Giannis Antetokounmpo is Officially an NBA Superstar
After improving on his success from last season, Giannis Antetokounmpo has officially reached the status of an NBA superstar.
It’s been a middling start for the Milwaukee Bucks. Though they’ve competed well against some formidable competition in recent games, including down to the wire games against Golden State and Toronto, the Bucks enter this week one game under .500 and are outside of the Eastern Conference playoffs.
When the team’s had success, it’s come at the hands of one man: Giannis Antetokounmpo.
Though he came into the season with sky high expectations, Antetokounmpo has exceeded them easily.
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At first glance, it may seem easy to dismiss Antetokounmpo’s early success because it’s only been 15 games. However, when combined with the work he put in after the All-Star break last season, the evidence is clear: Giannis Antetokounmpo is officially an NBA superstar.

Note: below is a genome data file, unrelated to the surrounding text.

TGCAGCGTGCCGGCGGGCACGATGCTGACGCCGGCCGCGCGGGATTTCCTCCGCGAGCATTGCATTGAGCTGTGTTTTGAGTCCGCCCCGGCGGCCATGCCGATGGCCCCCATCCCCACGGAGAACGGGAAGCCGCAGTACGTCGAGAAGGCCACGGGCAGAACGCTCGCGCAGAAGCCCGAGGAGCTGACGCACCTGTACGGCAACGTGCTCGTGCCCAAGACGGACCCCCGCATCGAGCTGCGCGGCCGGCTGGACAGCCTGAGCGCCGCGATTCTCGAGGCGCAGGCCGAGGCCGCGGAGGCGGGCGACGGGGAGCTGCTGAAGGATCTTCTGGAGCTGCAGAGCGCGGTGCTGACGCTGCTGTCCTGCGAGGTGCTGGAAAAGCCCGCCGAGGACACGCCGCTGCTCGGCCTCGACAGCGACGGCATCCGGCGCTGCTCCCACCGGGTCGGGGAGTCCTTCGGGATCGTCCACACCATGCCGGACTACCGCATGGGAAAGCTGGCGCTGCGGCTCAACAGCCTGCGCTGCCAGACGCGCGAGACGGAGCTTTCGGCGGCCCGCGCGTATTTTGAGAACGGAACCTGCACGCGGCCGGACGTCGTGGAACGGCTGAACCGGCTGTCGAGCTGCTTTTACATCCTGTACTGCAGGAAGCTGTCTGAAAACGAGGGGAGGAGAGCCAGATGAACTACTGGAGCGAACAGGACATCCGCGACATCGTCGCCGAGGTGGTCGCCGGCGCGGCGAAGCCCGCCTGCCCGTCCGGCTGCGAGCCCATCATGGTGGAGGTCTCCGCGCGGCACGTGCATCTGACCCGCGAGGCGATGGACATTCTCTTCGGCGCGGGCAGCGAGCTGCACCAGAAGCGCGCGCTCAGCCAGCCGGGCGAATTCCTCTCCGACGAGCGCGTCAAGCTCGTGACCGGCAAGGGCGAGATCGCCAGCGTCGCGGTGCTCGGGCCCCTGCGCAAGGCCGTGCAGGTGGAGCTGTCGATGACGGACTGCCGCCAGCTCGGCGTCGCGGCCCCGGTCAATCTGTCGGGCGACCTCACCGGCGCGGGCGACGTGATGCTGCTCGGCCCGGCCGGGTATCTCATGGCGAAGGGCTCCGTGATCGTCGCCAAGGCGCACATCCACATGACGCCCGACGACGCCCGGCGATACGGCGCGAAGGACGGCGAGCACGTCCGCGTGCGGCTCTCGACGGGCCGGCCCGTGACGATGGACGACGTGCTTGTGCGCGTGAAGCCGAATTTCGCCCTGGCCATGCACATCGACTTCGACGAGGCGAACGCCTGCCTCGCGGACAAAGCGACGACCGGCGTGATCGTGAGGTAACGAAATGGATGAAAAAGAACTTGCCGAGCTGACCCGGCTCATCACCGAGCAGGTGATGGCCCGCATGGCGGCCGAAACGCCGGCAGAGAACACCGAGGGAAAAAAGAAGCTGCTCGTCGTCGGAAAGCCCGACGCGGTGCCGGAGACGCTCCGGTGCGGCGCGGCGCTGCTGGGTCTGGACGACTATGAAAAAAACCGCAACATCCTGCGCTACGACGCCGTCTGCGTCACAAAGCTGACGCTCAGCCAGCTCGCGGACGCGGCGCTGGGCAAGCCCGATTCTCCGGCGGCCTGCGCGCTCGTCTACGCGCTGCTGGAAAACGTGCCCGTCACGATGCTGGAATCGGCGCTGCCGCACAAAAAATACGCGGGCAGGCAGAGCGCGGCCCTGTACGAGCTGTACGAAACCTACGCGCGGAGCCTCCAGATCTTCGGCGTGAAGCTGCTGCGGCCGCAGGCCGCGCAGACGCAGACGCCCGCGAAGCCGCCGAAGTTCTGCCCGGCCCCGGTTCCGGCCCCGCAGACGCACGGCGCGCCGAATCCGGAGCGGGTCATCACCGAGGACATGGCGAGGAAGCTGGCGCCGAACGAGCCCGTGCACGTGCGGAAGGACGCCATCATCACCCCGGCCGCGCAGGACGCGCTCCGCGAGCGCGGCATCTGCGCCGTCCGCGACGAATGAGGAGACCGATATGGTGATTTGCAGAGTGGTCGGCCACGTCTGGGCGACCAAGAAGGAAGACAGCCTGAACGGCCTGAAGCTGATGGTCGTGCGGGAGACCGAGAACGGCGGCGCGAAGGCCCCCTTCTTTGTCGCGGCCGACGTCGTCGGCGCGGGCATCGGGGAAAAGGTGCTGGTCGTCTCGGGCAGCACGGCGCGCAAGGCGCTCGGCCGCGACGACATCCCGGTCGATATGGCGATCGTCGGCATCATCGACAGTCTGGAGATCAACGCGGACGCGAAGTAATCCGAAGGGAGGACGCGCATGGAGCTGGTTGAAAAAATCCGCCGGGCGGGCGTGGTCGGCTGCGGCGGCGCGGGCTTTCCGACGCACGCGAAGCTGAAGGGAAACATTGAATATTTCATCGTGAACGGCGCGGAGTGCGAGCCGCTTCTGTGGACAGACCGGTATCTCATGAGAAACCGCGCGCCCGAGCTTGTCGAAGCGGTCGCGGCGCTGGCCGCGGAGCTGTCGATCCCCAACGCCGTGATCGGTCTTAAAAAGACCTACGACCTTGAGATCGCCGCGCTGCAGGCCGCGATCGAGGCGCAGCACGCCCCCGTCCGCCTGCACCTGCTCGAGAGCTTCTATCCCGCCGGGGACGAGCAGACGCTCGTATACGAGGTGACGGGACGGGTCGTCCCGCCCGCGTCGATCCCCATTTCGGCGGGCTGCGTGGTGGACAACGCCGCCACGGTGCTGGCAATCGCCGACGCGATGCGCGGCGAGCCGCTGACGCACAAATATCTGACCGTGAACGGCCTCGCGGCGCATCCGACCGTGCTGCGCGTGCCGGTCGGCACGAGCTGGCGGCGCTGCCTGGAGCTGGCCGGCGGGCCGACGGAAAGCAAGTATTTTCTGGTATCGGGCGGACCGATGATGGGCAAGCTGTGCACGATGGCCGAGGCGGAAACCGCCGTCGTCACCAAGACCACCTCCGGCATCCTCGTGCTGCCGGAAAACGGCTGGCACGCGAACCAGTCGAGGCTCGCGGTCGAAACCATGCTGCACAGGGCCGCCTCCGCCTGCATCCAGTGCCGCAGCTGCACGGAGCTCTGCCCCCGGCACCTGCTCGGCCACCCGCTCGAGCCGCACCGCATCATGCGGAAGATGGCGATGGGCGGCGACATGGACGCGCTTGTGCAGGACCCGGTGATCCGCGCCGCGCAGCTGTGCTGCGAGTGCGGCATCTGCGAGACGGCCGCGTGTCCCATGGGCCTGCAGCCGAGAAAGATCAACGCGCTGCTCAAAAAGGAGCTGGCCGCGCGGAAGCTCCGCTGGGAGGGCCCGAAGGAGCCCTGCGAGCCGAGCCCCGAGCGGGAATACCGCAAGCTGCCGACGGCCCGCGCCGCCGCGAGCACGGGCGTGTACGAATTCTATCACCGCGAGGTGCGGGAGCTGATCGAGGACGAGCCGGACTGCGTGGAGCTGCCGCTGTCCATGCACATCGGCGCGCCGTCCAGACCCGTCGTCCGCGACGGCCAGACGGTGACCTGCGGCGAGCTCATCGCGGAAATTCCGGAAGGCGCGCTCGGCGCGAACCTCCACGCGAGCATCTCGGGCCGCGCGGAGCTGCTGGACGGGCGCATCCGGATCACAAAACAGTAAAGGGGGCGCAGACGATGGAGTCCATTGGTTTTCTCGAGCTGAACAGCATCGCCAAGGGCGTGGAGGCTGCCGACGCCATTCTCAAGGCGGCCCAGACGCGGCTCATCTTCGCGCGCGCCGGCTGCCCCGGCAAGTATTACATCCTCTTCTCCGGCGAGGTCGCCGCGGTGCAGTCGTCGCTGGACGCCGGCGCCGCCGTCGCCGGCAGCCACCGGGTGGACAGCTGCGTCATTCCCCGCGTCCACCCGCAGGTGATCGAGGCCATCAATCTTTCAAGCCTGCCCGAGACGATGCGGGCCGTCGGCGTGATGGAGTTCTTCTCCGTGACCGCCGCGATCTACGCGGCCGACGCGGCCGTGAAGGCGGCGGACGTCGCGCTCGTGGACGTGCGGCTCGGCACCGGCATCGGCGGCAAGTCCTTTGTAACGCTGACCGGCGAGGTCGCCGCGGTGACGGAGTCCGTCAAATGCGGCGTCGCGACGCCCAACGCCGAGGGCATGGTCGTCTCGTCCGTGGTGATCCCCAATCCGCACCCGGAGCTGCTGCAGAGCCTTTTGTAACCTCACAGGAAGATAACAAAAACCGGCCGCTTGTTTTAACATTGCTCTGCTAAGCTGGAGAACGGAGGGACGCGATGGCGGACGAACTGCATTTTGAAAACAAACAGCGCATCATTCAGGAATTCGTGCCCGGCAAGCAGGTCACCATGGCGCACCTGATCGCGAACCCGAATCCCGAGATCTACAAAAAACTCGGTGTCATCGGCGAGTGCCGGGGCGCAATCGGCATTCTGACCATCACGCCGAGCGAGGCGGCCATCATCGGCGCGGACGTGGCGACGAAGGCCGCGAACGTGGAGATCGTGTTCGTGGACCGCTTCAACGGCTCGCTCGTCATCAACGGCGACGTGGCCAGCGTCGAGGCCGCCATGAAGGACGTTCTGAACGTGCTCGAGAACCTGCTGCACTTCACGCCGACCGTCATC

Antetokounmpo’s path to stardom has been years in the making. With each successive season, Antetokounmpo has gotten significantly better at both ends of the floor.
However, his first major step forward came around the All-Star break last season.
Back in February, Antetokounmpo took over as the team’s primary facilitator. Until that point, the Bucks struggled to find a consistent creator. This caused the team to go through stretches of poor shooting, taking them out of games and leading to some significant blowouts.
Michael Carter-Williams struggled as the primary facilitator, turning the ball over at a high rate and taking touches away from Antetokounmpo, Jabari Parker, and Khris Middleton. He also failed to provide the offense with any kind of floor spacing, something the team sorely needed with Antetokounmpo and Parker struggling to hit their jumpers.